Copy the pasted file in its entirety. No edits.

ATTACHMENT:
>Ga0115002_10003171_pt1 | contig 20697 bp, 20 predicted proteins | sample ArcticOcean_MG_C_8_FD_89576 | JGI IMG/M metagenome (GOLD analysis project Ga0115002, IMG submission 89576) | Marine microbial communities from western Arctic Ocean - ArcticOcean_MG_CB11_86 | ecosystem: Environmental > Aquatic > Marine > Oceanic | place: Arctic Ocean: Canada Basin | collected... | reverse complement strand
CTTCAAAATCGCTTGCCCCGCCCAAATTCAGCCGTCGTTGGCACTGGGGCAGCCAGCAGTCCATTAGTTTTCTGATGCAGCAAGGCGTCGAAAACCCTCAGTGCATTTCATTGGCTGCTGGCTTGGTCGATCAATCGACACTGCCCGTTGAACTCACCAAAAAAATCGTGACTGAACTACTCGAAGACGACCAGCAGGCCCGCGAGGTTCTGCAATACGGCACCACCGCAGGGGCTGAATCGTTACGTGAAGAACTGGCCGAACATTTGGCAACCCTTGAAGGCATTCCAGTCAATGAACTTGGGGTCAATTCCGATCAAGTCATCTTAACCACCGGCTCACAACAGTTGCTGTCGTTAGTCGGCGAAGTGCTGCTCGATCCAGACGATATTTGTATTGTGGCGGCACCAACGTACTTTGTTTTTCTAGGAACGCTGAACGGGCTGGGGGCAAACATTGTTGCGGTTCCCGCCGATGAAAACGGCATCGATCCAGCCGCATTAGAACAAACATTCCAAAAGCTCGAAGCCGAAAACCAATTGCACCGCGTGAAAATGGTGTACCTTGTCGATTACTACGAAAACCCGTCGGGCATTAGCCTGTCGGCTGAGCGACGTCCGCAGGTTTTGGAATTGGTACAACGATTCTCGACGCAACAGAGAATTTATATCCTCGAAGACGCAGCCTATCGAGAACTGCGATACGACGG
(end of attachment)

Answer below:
>Ga0115002_10003171_pt1 | contig 20697 bp, 20 predicted proteins | sample ArcticOcean_MG_C_8_FD_89576 | JGI IMG/M metagenome (GOLD analysis project Ga0115002, IMG submission 89576) | Marine microbial communities from western Arctic Ocean - ArcticOcean_MG_CB11_86 | ecosystem: Environmental > Aquatic > Marine > Oceanic | place: Arctic Ocean: Canada Basin | collected... | reverse complement strand
CTTCAAAATCGCTTGCCCCGCCCAAATTCAGCCGTCGTTGGCACTGGGGCAGCCAGCAGTCCATTAGTTTTCTGATGCAGCAAGGCGTCGAAAACCCTCAGTGCATTTCATTGGCTGCTGGCTTGGTCGATCAATCGACACTGCCCGTTGAACTCACCAAAAAAATCGTGACTGAACTACTCGAAGACGACCAGCAGGCCCGCGAGGTTCTGCAATACGGCACCACCGCAGGGGCTGAATCGTTACGTGAAGAACTGGCCGAACATTTGGCAACCCTTGAAGGCATTCCAGTCAATGAACTTGGGGTCAATTCCGATCAAGTCATCTTAACCACCGGCTCACAACAGTTGCTGTCGTTAGTCGGCGAAGTGCTGCTCGATCCAGACGATATTTGTATTGTGGCGGCACCAACGTACTTTGTTTTTCTAGGAACGCTGAACGGGCTGGGGGCAAACATTGTTGCGGTTCCCGCCGATGAAAACGGCATCGATCCAGCCGCATTAGAACAAACATTCCAAAAGCTCGAAGCCGAAAACCAATTGCACCGCGTGAAAATGGTGTACCTTGTCGATTACTACGAAAACCCGTCGGGCATTAGCCTGTCGGCTGAGCGACGTCCGCAGGTTTTGGAATTGGTACAACGATTCTCGACGCAACAGAGAATTTATATCCTCGAAGACGCAGCCTATCGAGAACTGCGATACGACGG